And, and that's a wonderful stage of meditation is very satisfying in and of itself. And it's creates a wonderful platform for a deeper and deeper layers of letting go. If it's if there's something besides us operating, if it's effortless, then it starts becoming clear. That the ego the self identity that contraction around self. And so me being the agent is not needed as much and we cut loosening up and loosening up this often this tight grip that self has on on us is effortless effort space can just kind of help us to relax and soften that. And this topic of effort that we've done this week. There's many perspectives on it. But one of the interesting perspectives is it's just an ongoing process of letting go. And, and with letting go comes benefits, something arises that so you could talk about what arises and what comes into place as we practice. But it's nice because they end of the path and Buddhism is a very deep form of letting go, release. It's kind of interesting to go back over these five days to see how each of these steps This represents a kind of letting go. The initiating effort is the effort that has to do we have to let go of something that we're doing in order to start fresh, start new start now. So even if it's just starting to meditate to go sit down to meditate, we have to let go of some of the activities of the day that we're doing. You know, stop looking at emails, stop, you know, do something or other and then sit down. So we're letting go of something in daily life, to sit down and be here. Once we're here initiating effort, is to let go of the stream of thinking that we're caught up in and involved in that interferes or makes it impossible to really be present in a full way. So we're letting go the initiating effort involves letting go of some degree of preoccupation. As we settle down further than this right endeavor aspect of effort where we can differentiate between what is healthy, wholesome, helpful to be involved in and what is not. And then we let go of what is unhealthy unwholesome, and not letting go, even if it's not actively pushing it away or letting go of it, if it's just letting it be, you know, in a field of friendly awareness, where we're letting go of is our clinging to it, there's our involvement with it. And that's maybe enough. So the thoughts we might be having might still be there, but revealing kind of hold them in a very broad mind where we're not actually involved anymore. And so there's a kind of letting go there and then and then you know, and then some of the host some things that arise sometimes gives to rise on their own and which gets to the third you know, the third effort which is persistent effort, persistence, tend to relax the effort. That also is a kind of letting go of the things that come along that want to pull us out of the flow the practice, it's possible to notice a thought arise and find just be so attentive, you see the beginning of interest in it. And the mind says, No thank you, and you stay in the flow of awareness. And no other thing comes no thank you stay in the flow of awareness. When I really been in the flow of awareness, there was times where I felt that, that there was a rubber band attached to my thoughts. And my thoughts would kind of wander off because I was wandering off of my thoughts, the rubber band would get stretched, and at some point, we just pull me right back into the present moment. And so it's kind of this kind of some kind of, you know, be kept, keep coming back, keep coming back, involves some letting go. And then this Dharma energy that can arise that something else is beginning to carry us and to move through us and then letting go of what fears without letting go of maybe the idea that I have to do it, it's always up to me and me myself in mind. But making space for something to move we let go of what crowds the space we let go of the idea of I'm I'm in charge here and allow the Dharma energy to begin to move through us. And then this effortless effort is a place where there can be a lot of letting go the same thing of self effortless effort is almost like a variation or continuation of Dharma energy that can arise.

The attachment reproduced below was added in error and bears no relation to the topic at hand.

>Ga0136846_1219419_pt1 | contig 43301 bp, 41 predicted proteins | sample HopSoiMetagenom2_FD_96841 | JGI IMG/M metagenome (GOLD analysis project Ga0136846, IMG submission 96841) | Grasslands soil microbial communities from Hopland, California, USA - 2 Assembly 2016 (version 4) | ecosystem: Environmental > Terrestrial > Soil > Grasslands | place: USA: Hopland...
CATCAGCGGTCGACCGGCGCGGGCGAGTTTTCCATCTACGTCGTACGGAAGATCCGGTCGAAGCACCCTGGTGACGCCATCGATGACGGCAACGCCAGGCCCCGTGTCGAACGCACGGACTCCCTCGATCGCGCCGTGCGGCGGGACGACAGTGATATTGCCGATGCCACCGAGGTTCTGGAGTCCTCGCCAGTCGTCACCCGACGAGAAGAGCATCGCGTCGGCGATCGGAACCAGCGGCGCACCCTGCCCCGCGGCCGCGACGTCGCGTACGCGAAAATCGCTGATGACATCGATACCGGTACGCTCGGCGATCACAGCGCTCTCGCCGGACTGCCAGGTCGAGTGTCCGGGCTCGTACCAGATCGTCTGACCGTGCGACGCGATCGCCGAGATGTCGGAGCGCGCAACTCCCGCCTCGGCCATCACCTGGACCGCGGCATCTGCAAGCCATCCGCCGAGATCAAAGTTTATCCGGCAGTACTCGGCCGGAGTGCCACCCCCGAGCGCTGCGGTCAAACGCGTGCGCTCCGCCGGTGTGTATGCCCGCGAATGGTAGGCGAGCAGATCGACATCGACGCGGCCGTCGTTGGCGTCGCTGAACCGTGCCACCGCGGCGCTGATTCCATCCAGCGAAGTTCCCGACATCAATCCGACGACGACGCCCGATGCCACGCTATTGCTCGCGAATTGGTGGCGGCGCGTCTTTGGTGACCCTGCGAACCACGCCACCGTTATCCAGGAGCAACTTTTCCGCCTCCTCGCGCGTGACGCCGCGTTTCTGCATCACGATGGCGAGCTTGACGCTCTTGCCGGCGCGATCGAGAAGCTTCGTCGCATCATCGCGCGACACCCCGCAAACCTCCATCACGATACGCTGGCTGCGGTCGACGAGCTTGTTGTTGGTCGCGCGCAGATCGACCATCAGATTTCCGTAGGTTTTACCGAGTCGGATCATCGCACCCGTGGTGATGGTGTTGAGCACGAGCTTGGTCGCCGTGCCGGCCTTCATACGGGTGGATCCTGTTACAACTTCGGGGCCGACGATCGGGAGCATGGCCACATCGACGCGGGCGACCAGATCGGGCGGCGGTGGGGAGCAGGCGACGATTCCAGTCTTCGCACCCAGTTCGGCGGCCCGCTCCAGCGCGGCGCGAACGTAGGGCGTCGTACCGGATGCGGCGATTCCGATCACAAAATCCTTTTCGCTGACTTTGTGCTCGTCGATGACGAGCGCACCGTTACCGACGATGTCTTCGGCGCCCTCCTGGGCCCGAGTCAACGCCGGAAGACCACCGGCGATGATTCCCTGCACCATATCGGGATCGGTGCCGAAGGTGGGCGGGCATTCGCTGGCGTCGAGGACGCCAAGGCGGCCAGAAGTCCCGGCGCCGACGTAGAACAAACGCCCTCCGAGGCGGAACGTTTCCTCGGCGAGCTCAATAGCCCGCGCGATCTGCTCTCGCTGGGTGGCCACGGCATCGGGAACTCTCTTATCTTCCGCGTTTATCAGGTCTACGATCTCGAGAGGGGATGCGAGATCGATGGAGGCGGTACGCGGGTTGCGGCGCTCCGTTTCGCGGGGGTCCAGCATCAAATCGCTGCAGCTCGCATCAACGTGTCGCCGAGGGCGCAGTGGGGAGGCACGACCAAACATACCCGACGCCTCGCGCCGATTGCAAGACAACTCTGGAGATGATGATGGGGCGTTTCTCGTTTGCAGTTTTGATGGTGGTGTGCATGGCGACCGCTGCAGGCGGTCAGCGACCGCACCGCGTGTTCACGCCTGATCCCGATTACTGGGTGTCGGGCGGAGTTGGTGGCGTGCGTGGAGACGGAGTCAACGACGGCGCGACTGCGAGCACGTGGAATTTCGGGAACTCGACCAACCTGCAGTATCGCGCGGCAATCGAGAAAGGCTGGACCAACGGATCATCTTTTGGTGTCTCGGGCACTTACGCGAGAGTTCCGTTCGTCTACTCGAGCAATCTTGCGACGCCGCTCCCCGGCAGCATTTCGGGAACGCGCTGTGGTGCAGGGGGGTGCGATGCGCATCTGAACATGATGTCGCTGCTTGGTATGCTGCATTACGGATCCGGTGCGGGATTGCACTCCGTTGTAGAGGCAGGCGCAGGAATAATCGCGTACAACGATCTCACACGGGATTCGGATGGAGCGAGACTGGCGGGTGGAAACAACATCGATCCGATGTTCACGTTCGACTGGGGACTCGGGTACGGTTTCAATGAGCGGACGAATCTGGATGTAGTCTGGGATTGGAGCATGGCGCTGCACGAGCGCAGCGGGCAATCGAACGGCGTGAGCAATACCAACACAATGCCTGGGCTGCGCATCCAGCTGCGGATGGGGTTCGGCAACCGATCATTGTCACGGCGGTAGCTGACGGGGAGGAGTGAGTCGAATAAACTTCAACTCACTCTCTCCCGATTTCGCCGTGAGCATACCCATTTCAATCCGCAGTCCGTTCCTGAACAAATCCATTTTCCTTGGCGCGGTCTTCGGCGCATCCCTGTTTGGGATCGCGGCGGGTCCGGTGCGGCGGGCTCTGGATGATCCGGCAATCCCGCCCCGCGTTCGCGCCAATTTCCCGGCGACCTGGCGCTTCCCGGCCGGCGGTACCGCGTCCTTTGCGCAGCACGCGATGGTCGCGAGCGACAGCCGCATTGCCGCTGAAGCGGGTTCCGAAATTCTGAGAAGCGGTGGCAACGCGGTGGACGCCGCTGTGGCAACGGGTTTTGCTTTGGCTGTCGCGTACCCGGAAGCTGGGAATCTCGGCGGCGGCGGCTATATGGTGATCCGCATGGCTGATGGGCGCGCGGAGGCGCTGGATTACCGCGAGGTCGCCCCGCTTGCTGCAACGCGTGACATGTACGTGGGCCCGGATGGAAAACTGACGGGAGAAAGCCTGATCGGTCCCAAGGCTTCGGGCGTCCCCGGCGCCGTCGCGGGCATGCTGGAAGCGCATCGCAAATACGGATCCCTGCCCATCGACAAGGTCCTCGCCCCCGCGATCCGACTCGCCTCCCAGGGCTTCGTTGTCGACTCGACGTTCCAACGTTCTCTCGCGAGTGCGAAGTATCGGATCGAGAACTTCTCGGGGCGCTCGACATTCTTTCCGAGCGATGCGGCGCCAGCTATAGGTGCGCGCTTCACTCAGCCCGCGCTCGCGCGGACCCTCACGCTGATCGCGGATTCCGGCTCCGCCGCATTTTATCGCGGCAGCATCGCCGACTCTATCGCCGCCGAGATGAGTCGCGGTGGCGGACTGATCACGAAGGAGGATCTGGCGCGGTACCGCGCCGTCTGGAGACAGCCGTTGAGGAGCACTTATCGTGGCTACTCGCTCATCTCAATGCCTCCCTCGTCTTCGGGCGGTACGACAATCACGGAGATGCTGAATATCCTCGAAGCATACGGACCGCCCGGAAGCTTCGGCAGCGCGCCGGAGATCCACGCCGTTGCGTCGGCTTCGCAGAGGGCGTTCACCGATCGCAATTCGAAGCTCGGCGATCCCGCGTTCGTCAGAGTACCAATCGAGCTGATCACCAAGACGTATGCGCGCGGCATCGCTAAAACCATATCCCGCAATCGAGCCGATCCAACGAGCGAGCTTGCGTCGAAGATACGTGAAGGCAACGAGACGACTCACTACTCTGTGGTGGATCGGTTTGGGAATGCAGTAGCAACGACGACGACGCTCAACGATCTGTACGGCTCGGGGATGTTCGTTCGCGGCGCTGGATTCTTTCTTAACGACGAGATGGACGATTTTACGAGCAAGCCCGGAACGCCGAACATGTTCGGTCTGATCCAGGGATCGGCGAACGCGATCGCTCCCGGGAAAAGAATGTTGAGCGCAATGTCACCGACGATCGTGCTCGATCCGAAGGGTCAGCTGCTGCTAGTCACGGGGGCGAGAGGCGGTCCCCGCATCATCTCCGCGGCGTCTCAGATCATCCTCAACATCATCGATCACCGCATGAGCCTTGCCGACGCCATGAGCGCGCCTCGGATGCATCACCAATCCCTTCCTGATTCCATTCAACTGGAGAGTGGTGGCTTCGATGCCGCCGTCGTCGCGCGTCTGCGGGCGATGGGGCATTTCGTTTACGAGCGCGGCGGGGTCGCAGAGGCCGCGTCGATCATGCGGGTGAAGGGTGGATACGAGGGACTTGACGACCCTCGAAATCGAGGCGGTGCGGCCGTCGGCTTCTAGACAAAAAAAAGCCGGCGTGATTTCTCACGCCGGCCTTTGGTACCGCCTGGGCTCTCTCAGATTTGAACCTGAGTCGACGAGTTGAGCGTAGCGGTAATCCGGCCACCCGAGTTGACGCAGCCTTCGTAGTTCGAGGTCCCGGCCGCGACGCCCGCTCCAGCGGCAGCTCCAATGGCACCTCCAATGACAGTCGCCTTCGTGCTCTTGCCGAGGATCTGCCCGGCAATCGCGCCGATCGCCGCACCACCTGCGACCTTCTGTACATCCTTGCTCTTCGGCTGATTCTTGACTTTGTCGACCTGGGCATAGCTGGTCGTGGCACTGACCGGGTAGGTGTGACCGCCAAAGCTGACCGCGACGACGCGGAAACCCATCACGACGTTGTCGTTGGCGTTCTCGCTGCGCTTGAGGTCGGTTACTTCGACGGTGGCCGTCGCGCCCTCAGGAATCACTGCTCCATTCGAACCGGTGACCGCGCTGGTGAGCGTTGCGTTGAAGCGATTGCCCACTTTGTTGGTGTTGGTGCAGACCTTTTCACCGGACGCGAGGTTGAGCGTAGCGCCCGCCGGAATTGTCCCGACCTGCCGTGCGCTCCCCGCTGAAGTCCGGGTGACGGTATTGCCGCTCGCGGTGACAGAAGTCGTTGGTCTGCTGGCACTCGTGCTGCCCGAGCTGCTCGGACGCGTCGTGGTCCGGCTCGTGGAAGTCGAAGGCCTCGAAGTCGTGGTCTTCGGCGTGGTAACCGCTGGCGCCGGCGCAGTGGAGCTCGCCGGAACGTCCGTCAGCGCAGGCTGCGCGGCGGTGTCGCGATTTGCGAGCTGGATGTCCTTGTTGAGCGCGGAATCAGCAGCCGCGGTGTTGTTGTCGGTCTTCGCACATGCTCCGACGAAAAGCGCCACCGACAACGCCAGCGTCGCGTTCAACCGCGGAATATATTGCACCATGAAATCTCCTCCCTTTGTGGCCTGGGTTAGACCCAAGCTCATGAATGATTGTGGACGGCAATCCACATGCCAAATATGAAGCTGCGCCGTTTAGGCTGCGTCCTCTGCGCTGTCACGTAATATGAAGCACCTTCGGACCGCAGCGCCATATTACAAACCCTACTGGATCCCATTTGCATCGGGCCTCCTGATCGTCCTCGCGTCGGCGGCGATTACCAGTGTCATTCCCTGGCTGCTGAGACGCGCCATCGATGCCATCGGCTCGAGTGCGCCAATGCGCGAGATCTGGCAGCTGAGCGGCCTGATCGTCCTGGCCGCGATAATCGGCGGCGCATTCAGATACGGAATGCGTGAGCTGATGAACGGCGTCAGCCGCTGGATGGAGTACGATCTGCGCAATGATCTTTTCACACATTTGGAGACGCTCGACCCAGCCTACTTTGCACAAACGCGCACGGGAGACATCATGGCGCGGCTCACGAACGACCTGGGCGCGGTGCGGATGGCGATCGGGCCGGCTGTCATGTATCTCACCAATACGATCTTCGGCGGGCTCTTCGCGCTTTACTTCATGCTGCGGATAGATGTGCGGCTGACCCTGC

But it's also can come to a place of a lot of equanimity, a lot of non reactivity, a lot of non resistance, non preference, non attachment that goes on. And we get a feeling for this kind of equanimity and non attachment, that now we kind of hide very sensitive to the smallest movement to the subtlest movements of attachment. to really allow this effortless effort to kind of flower, there's even more letting go more letting go. And then at some point, the, the, the really the benefit of really getting in the stream of effortless effort of equanimity is that there are the forms of release of letting go, which correspond to awakening and Buddhism is not something that we can do. It's not something we say, Okay, now I'm going to be awake now. I'm going to let go once and for all the right way. It's something that there has to be a lot of, not self, a lot of non involvement, a lot of non reactivity, a lot of not making anything, creating anything, thinking about things, making itself resisting anything, a lot, a lot of this kind of effortless effort, lot of equanimity and, and so There's kind of a lot of letting go has has brought us to that point. And it's kind of like an ancient analogy. It's kind of like a rope that over time and weathering has gotten thinner and thinner and thinner and thinner and thinner. And then at some point, they just have one little thread holding that rope together. And then as some point, that last thread just, lets go, the last holding on attachment, let's let's go and then this effortless effort takes a whole different quality and this certain kind of very profound way. This system our psychophysical system recognizes that nothing more needs to be done. no effort needs to be expended of a certain kind. That the the effort to search for freedom, the efforts effort to Move along a path of liberation, to some degree recognize the place in us where nothing to attain nothing to do nothing to be. There's this absence of beautiful absence of, of so many things that crowd us and limit us and propel us to all this stuff. And we started recognizing that in us there exists this place of no effort, a particular kind of place, not lethargy, or dullness or inertia, but no effort. no effort is needed. Nothing needs to be done, nothing needs to be attained. And maybe initially, it's not a dramatic place. It's just like a, it's clear enough that that's a reference point. And that too, is a reference point then to recognize better and better all the places where we still have work to do all the places is where the practice still needs to unfold and develop and grow. And then we still come back to this initiating effort, we always become beginners, starting over, starting over, not trying to hold on to some higher state or some great thing. That's the ideal. But when we come back to be a beginner again, to start over again, initiating effort, hopefully, the degree to which we let go, allows us to do that with greater equanimity, greater, less self greater ease, greater just appreciation and joy, at the very opportunity to make effort to practice. We're very fortunate to have a practice very fortunate to be able to make this effort and, and then may it be that we can make this effort for forever together and, and find a wonderful way in which we all support this world. To become a safer and happier and freer place for all beings. So thank you. And